On 23 April 1835, Peacock departs New York Harbor, once again with Roberts aboard, now under the command of C. K. Stribling and accompanied by the U.S. Schooner Enterprise, Lieutenant Commanding A. S. Campbell, both under the command of Commodore Edmund P. Kennedy, going first to Brazil, then round the Cape of Good Hope to Zanzibar, for Roberts to return ratifications of the two treaties.
On 21 September 1835 at 2 am southeast of Masirah Island about four hundred miles from Muscat, Peacock grounded on a coral reef in about 2 1/4 fathoms. Mr. Roberts, and six men under the command of Passed Midshipman William Rogers, left in a small boat to effect a rescue. The crew hove overboard 11 of 22 guns, re-floated the ship the 23rd and repelled Arab marauders before making sail the 24th. On the 28th off Muscat, Peacock encountered the sloop-of-war Sultan under the Muscat flag, and under the command of Mr. Taylor.:p.58 (For a full account of the Masirah incident, see Coupland, East Africa and Its Invaders : From the Earliest Times to the Death of Seyyid Said in 1856, 370–72. Said bin Sultan later recovered the guns that had been thrown overboard and shipped them to Roberts free of charge. Peacock later obtained this letter::pp.61-62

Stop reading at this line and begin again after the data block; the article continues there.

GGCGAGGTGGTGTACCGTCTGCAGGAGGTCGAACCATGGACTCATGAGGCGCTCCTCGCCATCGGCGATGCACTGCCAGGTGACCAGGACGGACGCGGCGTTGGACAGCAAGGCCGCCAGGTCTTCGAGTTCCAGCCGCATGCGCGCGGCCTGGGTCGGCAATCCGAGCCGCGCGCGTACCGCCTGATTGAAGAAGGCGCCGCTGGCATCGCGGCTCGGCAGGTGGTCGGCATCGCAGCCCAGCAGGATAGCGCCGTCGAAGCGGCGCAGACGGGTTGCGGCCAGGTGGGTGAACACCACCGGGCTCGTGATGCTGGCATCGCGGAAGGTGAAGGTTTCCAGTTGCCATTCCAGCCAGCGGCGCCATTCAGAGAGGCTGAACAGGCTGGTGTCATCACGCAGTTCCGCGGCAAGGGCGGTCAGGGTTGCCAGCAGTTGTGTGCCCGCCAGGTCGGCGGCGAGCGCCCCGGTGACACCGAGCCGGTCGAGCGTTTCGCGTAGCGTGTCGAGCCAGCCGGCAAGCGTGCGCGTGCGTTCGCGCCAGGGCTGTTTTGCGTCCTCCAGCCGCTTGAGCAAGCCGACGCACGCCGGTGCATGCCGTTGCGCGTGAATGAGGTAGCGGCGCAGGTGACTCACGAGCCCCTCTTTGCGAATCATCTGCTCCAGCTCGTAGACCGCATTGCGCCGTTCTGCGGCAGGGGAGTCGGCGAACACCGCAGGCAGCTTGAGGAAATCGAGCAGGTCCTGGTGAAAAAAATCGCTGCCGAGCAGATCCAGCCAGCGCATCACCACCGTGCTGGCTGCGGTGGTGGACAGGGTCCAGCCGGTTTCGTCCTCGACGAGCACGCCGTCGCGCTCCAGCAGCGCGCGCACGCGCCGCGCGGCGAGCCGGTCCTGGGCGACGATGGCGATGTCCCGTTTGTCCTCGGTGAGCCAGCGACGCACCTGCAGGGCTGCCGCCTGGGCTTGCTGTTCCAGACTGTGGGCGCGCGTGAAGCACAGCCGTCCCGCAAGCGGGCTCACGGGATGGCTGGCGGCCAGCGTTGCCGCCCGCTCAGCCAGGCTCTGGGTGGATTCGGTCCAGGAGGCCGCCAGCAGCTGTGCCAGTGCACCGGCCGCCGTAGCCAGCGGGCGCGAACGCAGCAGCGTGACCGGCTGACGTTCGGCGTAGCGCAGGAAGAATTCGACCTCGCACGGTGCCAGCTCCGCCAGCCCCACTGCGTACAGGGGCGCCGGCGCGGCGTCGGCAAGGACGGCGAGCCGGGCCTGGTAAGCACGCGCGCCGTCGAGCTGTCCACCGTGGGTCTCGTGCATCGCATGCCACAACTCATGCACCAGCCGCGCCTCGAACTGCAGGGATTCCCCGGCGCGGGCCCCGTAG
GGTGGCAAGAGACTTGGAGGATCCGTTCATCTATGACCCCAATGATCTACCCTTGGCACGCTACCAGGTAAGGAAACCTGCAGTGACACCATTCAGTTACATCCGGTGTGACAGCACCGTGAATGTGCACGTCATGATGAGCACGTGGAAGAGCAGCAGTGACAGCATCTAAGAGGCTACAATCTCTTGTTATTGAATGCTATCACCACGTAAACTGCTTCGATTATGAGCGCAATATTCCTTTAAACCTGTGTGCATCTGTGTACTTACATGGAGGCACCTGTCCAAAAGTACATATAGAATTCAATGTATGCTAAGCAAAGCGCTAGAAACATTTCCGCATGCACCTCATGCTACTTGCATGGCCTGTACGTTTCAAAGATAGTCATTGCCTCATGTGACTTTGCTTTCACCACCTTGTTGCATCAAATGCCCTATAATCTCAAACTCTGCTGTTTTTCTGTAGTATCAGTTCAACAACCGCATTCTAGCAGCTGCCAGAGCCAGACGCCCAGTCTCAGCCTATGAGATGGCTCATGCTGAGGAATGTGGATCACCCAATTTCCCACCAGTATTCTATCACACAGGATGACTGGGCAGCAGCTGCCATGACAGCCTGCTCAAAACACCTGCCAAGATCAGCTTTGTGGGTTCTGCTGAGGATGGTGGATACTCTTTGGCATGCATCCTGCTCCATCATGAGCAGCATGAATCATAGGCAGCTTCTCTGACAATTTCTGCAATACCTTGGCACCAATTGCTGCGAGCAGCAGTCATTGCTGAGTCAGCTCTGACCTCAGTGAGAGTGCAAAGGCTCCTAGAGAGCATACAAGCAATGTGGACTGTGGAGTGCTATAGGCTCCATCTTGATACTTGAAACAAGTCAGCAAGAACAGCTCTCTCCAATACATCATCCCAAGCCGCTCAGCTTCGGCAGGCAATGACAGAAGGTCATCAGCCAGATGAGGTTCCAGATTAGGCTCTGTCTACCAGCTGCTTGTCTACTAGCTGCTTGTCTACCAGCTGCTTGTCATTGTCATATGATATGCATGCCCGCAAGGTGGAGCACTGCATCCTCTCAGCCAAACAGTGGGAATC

I certify that during the period I have navigated the Arabian coast, and been employed in the trigonometrical survey of the same, now executing by order of the Bombay government, that I have ever found it necessary to be careful to take nocturnal as well as diurnal observations, as frequent as possible, owing to the rapidity and fickleness of the currents, which, in some parts, I have found running at the rate of three and four knots an hour, and I have known the Palinurus set between forty and fifty miles dead in shore, in a dead calm, during the night.